It is appellants' contention that the 1954 statute, as amended in 1955, violates section 17 of article III, and subdivision (b) of section 1 of article IX of the New York State Constitution.

Section 17 of article III provides that: 'The legislature shall not pass a private or local bill in any of the following cases: * * * Selecting, drawing, summoning or empaneling grand or petit jurors. * * * The legislature shall pass general laws providing for the cases enumerated in this section * * *.'

Subdivision (b) of section 1 of article IX provides that: 'The legislature shall provide by law for the organization and government of counties. No law which shall be special or local in its terms or in its effect, or which shall relate specially to one county only, shall be enacted by the legislature unless (a) upon the request of the board of supervisors or other elective governing body of each county to be affected * * * or (b) upon a certificate of necessity by the governor to the legislature reciting the facts of such necessity existing in the county to be affected and the concurrence of two-thirds of the members elected to each house of the legislature.' (No request or certificate of necessity was made, it is conceded, and thus neither exception is applicable to this case.)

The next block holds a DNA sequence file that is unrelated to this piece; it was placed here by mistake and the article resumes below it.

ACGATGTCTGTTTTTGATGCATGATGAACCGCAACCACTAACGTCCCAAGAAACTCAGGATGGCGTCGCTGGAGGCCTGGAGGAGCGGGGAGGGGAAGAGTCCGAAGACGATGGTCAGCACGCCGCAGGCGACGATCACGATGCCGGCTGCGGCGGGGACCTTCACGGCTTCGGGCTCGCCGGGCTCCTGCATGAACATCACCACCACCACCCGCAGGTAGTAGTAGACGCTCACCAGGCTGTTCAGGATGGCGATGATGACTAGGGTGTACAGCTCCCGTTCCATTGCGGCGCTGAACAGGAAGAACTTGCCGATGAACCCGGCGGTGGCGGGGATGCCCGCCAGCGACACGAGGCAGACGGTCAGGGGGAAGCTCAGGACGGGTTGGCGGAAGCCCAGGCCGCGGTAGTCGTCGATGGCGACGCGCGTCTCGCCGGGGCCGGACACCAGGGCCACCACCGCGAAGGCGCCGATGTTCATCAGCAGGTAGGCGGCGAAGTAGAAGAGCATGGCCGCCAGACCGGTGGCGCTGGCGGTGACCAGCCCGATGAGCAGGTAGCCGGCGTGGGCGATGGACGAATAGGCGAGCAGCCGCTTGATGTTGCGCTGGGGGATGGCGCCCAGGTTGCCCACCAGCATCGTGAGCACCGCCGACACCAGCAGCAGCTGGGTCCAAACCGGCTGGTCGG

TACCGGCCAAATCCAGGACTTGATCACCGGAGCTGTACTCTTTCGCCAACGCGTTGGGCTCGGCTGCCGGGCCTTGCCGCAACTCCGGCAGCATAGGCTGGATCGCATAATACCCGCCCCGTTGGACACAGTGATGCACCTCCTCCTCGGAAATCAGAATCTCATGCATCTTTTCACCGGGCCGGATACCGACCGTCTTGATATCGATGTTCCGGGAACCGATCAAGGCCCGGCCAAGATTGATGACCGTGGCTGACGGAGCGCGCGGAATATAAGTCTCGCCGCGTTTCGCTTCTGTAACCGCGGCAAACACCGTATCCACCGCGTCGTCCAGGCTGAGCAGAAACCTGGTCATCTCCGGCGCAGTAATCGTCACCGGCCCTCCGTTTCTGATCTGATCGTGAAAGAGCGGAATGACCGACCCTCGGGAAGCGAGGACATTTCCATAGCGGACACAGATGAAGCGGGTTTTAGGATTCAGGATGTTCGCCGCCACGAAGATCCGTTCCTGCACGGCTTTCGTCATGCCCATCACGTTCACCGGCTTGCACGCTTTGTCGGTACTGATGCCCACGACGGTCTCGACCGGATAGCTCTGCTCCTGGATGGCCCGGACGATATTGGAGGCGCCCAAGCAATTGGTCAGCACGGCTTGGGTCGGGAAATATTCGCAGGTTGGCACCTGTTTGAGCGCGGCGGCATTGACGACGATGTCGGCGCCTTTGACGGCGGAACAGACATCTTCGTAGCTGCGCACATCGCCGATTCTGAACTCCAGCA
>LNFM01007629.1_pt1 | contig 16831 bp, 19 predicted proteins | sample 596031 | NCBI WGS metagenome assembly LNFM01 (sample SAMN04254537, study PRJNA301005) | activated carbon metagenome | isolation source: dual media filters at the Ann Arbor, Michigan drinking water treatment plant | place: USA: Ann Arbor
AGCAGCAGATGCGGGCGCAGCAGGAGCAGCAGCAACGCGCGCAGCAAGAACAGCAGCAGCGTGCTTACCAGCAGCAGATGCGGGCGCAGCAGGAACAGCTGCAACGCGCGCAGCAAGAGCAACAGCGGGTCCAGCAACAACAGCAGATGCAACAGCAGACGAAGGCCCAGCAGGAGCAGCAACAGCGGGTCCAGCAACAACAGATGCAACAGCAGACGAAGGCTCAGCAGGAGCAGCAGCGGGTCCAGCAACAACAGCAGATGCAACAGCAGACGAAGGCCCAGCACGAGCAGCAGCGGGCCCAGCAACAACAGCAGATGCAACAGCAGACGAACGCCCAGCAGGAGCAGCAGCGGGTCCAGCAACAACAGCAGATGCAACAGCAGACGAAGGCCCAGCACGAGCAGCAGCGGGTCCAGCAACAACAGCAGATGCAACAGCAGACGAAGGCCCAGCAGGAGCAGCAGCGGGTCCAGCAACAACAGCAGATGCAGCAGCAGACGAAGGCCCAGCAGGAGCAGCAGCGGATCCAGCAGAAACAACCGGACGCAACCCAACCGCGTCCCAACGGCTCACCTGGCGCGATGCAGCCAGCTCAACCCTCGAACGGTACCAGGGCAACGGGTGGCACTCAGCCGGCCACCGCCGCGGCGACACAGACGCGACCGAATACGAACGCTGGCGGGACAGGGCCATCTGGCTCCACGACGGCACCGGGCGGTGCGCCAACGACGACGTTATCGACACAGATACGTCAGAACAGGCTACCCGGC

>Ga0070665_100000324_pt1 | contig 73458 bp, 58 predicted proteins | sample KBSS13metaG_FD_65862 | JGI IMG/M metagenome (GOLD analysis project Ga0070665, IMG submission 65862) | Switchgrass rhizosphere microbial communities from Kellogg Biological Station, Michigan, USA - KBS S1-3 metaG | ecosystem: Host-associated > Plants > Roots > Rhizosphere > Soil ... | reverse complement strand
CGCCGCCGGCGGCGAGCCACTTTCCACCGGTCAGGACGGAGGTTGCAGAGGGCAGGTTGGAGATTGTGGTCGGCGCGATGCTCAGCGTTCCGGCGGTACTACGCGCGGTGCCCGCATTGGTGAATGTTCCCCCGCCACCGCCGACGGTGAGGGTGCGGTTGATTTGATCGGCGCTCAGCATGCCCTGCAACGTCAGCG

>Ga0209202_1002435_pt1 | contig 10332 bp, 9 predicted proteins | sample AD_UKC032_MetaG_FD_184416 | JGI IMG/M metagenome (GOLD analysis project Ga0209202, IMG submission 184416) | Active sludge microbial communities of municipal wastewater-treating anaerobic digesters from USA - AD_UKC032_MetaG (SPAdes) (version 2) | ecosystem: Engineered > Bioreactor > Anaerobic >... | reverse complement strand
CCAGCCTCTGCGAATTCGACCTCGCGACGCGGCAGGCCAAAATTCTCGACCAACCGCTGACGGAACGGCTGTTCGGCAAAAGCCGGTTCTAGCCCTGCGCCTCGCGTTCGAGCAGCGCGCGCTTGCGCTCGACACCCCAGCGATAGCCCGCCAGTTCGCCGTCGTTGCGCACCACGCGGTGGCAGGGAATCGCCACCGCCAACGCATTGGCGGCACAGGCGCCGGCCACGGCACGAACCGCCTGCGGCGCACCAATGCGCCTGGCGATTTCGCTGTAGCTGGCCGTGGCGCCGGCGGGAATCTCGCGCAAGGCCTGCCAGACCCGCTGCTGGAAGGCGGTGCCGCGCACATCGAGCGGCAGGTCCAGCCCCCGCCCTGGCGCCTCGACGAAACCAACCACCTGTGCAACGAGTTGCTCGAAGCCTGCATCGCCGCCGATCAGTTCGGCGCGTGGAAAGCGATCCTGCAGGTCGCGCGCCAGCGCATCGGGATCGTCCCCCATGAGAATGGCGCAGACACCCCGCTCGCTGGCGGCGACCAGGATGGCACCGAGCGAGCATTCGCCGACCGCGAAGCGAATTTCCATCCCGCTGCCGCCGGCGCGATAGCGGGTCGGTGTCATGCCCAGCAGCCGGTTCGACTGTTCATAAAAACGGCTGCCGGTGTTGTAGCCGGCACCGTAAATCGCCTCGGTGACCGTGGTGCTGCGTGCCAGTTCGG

We shall first treat article III, § 17. The issue is simply whether the statute in the instant case is a local or general law.

At the outset, it should be noted that, in a case of this nature, 'we must keep in view the salutary rule, often reiterated, that nothing but a clear violation of the Constitution will justify a court in overruling the legislative will. Every statute is presumed to be constitutional, and every intendment is in favor of its validity.' Matter of New York Elevated R. Co., 70 N.Y. 327, 342; see, also, Kittinger v. Buffalo Traction Co., 160 N.Y. 377, 393-394, 54 N.E. 1081, 1086; McKinney's Consol.Laws of N. Y. Book 1, Statutes, § 150.

It has many times been said that there is difficulty in laying down any definite or general rule by which the question of whether a law is local or general may be determined, Matter of Henneberger, 155 N.Y. 420, 425, 50 N.E. 61, 62, 42 L.R.A. 132; Matter of Church, 92 N.Y. 1, 4; Matter of New York Elevated R. Co., 70 N.Y. 327, 350, supra; People ex rel. Clauson v. Newburgh & Shawangunk Plank Road Co., 86 N.Y. 1, 6, and 'it has been found expedient to leave the matter, to a considerable extent, open, to be determined upon the special circumstances of each case.' Ferguson v. Ross, 126 N.Y. 459, 464, 27 N.E. 954, 955.

It cannot be doubted that a law which applies to all persons, places or things in the State is general. An act, however, which, by its terms, applies only to a named person, place or thing is clearly local. Between these two extremes there lies a field which has long been a source of anxiety to the courts. Early was it said that an act need not apply to all persons, places or things in the State to be deemed general, if it apply to a class, entry into which was governed by conformity or compliance with specified conditions. Thus was born the theory of 'classification.' A typical condition common to the class, where a place happened to have been concerned, was that the place have a given population. See Matter of Henneberger, 155 N.Y. 420, 426, 430, 50 N.E. 61, 42 L.R.A. 132, supra.